KNOXVILLE — A woman's beloved pet cat is still missing weeks after a shelter mix-up sent to a feral cat farm, and now it's learned the feral farm had adopted the cat out to a barn for pest control.
According to Lauren Miller with Moxley Carmichael, a mix-up at Young Williams Animal Center saw the cat sent to Rockin' Community Cats in Loudon, Tennessee.
Initially, Carrie Klapperich had to take her pet cat Janie to Young Williams for quarantine after the cat bit her mother. When she went to pick Janie up, she wasn't there.
"I don't want anyone to get in trouble, I just want my cat back," Klapperich said.
According to Nichole Boudreau, the shelter's director of operations, Janie was accidentally placed with a group of cats heading to RCC.
"There was unclear identification on the cage that this was an owned animal and we sent it out to a rescue group that adopts out cats to barns," she said. “We’re trying everything we possibly can to get this cat back to its owner.”
Miller said the RCC confirmed it had apparently adopted the cat to someone who wanted a barn cat for pest control. Miller said the RCC is respecting the privacy of that person and not releasing their name to Young Williams or the cat's owner, however it is working with the person that adopted it to try and resolve the situation.
“We are completely empathetic and apologetic to what happened and we own it 100 percent and we’re doing everything we can to reunite them," said Boudreau. “I’ve been doing animal rescue in shelters for twelve years now and I’ve never had this happen."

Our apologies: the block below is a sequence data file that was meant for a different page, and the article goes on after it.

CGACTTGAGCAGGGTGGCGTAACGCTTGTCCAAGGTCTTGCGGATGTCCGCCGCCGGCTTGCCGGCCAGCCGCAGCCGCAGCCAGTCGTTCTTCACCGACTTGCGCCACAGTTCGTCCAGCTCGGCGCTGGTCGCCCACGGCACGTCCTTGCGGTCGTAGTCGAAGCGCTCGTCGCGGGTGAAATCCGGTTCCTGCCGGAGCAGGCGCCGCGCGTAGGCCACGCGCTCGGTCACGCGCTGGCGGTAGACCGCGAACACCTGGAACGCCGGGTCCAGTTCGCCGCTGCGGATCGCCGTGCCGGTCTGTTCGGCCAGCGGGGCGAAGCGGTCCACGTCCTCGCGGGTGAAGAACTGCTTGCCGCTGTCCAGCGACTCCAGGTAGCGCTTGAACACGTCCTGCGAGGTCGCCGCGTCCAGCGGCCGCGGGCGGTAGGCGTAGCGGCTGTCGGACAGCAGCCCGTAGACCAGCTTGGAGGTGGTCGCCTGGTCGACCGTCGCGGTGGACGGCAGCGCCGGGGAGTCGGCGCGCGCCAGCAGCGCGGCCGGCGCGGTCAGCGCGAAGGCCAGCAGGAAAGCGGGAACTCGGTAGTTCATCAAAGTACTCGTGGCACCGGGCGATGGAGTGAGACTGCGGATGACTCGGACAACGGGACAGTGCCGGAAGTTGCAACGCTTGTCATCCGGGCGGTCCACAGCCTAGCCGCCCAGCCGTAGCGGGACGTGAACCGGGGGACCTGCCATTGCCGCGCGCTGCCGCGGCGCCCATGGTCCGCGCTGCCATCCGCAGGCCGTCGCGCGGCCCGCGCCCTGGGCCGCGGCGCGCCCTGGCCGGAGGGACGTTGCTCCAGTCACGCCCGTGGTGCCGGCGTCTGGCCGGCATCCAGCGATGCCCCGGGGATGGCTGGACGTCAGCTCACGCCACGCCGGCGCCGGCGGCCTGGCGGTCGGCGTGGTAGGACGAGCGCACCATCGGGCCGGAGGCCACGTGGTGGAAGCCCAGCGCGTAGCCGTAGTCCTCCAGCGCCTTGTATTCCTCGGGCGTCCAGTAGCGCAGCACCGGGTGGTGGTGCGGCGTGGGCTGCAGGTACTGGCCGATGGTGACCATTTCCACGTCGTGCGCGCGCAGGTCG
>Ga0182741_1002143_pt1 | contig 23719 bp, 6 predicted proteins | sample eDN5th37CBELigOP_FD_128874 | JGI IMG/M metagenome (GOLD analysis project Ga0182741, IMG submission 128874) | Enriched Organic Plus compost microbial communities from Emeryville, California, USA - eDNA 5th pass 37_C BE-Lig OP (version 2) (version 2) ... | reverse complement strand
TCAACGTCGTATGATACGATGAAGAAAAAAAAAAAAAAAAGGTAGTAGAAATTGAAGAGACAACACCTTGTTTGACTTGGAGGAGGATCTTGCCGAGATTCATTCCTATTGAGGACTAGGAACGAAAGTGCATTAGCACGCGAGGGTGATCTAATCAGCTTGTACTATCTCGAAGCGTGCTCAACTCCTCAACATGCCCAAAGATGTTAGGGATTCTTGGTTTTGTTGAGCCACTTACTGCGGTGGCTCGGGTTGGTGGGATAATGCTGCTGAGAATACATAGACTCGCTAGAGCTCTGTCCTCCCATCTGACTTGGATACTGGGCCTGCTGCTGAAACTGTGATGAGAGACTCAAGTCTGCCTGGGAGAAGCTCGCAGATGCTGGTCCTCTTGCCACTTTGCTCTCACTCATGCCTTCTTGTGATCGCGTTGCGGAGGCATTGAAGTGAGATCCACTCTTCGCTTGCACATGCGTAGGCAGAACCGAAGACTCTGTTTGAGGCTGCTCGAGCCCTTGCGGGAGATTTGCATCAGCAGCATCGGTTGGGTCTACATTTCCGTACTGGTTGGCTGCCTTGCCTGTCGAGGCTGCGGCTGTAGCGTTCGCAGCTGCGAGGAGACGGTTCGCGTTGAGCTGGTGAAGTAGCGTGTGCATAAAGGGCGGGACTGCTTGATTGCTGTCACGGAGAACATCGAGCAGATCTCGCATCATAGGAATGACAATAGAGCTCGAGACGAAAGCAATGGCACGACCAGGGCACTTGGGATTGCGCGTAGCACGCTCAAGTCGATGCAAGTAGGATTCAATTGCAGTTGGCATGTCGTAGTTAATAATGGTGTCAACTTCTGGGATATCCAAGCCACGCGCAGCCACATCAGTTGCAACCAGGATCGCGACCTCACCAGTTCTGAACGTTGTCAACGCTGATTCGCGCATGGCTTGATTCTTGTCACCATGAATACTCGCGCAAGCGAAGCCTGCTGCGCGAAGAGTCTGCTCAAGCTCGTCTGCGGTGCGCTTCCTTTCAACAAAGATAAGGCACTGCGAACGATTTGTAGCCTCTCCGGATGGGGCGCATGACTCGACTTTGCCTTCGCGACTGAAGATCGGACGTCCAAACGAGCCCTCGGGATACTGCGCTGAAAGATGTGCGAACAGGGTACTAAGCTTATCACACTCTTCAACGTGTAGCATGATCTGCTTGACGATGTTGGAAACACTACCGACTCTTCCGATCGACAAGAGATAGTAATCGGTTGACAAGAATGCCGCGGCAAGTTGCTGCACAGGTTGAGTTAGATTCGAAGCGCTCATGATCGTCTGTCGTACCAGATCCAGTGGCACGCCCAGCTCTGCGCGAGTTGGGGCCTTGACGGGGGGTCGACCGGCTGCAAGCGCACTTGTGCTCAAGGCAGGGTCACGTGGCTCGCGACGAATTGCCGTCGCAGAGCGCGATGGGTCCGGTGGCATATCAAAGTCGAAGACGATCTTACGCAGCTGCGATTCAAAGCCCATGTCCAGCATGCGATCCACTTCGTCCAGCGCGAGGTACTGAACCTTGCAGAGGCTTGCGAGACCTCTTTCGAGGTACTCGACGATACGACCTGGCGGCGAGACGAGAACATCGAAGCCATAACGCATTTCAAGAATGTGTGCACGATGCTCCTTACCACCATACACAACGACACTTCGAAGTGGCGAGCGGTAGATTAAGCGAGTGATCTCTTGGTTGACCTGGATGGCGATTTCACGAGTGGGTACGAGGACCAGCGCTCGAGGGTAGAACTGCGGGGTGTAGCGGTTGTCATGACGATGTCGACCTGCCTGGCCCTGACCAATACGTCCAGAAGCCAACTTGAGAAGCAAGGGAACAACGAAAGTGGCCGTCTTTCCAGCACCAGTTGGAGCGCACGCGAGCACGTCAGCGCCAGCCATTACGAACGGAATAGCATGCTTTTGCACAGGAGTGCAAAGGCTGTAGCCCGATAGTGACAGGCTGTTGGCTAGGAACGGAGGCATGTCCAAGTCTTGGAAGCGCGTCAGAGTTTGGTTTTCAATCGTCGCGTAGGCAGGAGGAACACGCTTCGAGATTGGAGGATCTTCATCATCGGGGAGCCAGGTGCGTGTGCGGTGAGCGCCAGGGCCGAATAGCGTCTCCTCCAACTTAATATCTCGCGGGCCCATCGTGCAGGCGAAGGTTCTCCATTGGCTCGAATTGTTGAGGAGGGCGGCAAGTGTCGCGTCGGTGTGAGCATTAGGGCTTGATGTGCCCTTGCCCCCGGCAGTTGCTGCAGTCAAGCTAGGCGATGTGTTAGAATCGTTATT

Another mix-up on behalf of the farm worsened the situation. Janie reportedly got loose from a shed holding the cats at the farm. The farm's owner reported he had seen the cat up in the rafters, but said at the time she hadn't been seen since.
Young Williams is trying to work with RCC to make sure workers know how Janie is typically called, what treats she likes and other helpful information that could help facilitate the cat's safe return to its owner.
"The good news is the cat’s been seen in the barn in the rafters which is something the owner said to us was something in the home…so we’re really confident that we know where the cat is and it’s just a matter of time before she’s comfortable enough to show herself to strangers and we can get her home," Boudreau said.
Klapperich wishes she could go to the property and look for her cat, but the farm is on private property and Young Williams says the rescue group, which has helped them save over 500 cats in the past year, has confidentiality agreements with its farms.
“I would like permission to go out there. I think that that would make a difference if she just heard my voice," Klapperich said.